True story of Oscar Grant, a 22-year-old Bay Area resident who wakes up on the morning of December 31, 2008 and feels something in the air. Not sure what it is, he takes it as a sign to get a head start on his resolutions: being a better son to his mother, whose birthday falls on New Year’s Eve, being a better partner to his ...more
True story of Oscar Grant, a 22-year-old Bay Area resident who wakes up on the morning of December 31, 2008 and feels something in the air. Not sure what it is, he takes it as a sign to get a head start on his resolutions: being a better son to his mother, whose birthday falls on New Year’s Eve, being a better partner to his girlfriend Sophina, who he hasn’t been completely honest with as of late, and being a better father to Tatiana, their beautiful four year-old daughter. Crossing paths with friends, family, and strangers, Oscar starts out well, but as the day goes on, he realizes that change is not going to come easily. His resolve takes a tragic turn, however, when BART officers shoot him in cold blood at the Fruitvale subway stop on New Year’s Day. less
“Fruitvale Station is a powerful film with terrific performances. If you like reality based films, this is a must watch.”
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This is a harrowing film, which hits you hard in the gut. It is about Oscar Grant (Michael B. Jordan) and his final 24 hours before he was shot by a police officer on New Year’s Eve in 2008. A black man shot by a white man (that’s what it is, let’s be honest). It is an effective piece of filmmaking and acting with Jordan and Octavia Spencer doing solid acting work.
The film is based on a true incident, which is shocking and important. This is a story that deserves cinematic treatment. However good or bad you are as a human being, however flawed or untarnished, there is absolutely no reason why anybody should be murdered for no reason.
If only the writing was not calculated and went for a more expansive approach than a minimalistic one. The film opens with actual footage when Oscar was shot at Fruitvale Station. Then we disover more about him as he goes about his day. Cheats on his girlfriend – Bad. Loves his mom – Good. Helps a white woman and a dog – Good. Jailed in 2007 - Bad. These events are shown to make us formulate an opinion about his character. My question is – should that have an effect on whether we believe him being shot was justified or not? If he was a real asshole who didn’t want to change would this story have been differently told?
I’m not exactly a fan of films that combine the documentary style of filmmaking with feature films. Movies should be movies and documentaries should be documentaries. Making a feature film and showing real footage at the beginning or the end has become a fad. While it is an effective document of a hate crime or an unpardonable mistake, however you see it, I would have preferred if this was a documentary. It needs to be told the way it happened, without slow-motion-running-with-daughter scenes.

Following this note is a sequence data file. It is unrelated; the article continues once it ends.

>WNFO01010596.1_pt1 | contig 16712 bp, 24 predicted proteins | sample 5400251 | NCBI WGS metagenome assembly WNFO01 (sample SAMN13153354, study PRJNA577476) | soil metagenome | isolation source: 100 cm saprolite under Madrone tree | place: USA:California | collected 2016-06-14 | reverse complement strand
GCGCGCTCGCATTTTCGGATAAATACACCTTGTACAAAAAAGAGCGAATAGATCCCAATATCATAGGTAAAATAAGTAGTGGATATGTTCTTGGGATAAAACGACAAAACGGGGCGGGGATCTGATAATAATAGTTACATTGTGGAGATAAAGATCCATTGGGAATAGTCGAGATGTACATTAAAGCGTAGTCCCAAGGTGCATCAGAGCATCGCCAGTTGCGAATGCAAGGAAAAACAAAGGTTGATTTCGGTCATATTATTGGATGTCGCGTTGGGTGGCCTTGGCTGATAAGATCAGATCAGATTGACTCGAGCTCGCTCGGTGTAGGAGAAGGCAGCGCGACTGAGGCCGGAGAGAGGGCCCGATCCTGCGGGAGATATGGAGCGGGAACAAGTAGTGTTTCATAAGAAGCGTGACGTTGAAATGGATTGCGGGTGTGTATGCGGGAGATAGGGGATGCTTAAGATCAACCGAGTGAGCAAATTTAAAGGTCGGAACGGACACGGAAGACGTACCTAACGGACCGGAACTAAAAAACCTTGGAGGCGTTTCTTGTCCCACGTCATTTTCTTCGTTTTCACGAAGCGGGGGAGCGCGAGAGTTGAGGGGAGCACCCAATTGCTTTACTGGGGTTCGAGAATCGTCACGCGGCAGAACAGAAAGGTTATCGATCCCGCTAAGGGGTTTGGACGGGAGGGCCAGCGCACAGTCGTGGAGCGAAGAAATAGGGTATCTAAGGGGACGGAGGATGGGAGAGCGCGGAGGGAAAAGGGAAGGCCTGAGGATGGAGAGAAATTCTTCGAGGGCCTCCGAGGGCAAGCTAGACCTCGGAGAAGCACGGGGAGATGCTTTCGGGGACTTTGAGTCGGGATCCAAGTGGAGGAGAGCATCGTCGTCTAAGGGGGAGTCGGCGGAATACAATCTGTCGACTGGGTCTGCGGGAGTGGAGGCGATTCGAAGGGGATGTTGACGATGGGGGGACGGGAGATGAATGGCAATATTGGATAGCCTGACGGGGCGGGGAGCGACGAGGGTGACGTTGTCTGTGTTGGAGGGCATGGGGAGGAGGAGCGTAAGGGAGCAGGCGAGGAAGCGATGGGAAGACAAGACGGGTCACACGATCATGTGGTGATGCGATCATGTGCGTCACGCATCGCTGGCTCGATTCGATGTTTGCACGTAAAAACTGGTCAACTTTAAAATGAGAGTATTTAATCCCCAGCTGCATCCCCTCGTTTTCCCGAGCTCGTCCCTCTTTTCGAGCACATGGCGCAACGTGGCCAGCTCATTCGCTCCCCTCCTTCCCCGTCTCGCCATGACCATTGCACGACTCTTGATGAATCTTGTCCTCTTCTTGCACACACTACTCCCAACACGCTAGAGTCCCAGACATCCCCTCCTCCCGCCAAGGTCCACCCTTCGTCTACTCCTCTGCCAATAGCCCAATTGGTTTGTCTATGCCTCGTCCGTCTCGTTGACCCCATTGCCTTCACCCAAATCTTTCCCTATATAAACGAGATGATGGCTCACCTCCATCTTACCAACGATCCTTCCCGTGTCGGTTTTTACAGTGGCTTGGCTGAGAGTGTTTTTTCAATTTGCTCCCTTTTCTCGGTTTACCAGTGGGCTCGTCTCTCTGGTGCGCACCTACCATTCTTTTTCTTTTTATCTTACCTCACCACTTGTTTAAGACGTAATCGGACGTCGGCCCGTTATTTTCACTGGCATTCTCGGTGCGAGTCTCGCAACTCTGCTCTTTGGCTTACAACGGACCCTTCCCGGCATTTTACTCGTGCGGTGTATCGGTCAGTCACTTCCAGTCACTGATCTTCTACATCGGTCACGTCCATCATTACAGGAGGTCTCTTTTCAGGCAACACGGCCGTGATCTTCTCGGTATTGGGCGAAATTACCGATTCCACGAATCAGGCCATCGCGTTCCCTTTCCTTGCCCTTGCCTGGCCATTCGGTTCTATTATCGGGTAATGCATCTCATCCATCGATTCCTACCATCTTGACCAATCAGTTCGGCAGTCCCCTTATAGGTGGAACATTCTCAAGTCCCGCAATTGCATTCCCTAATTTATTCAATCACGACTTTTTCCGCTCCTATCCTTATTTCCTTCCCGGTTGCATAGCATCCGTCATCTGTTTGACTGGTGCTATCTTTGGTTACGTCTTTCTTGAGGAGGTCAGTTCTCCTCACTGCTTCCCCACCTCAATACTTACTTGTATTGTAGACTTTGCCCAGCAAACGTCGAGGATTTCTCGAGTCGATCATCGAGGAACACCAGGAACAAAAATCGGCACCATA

This is a difficult situation. Sure, he may have done those things on that very day and Ryan Coogler wants us to see as it occurred. The dramatization of these scenes in the film came off to me as clever constructions than organic developments. The problem is that these events are shown under the hood of being raw and real. If it was real, we wouldn’t see every mobile move of Oscar displayed on the screen – be it Calling Mom or Texting Marcus. Rather tawdry for a film that wants to be naturalistic in its treatment.
While I had equal problems with this film as much as praises, the final 10 minutes are nothing short of moving. This ending works even in isolation because it hits you hard, irrespective of what came before it. The first hour or so is indeed a good character study but it could have done with a better close for the characters, as it ultimately says nothing about these people.
The actors, especially Jordan and Spencer, portray these characters so convincingly, they lift it up to make Fruitvale Station a remarkable enterprise. It is a well-intentioned film and makes sure it leaves you physically shaken and emotionally stirred. It did not exactly reach greater heights for me, but this is a story that needed to be told and, more imperatively, demands to be seen.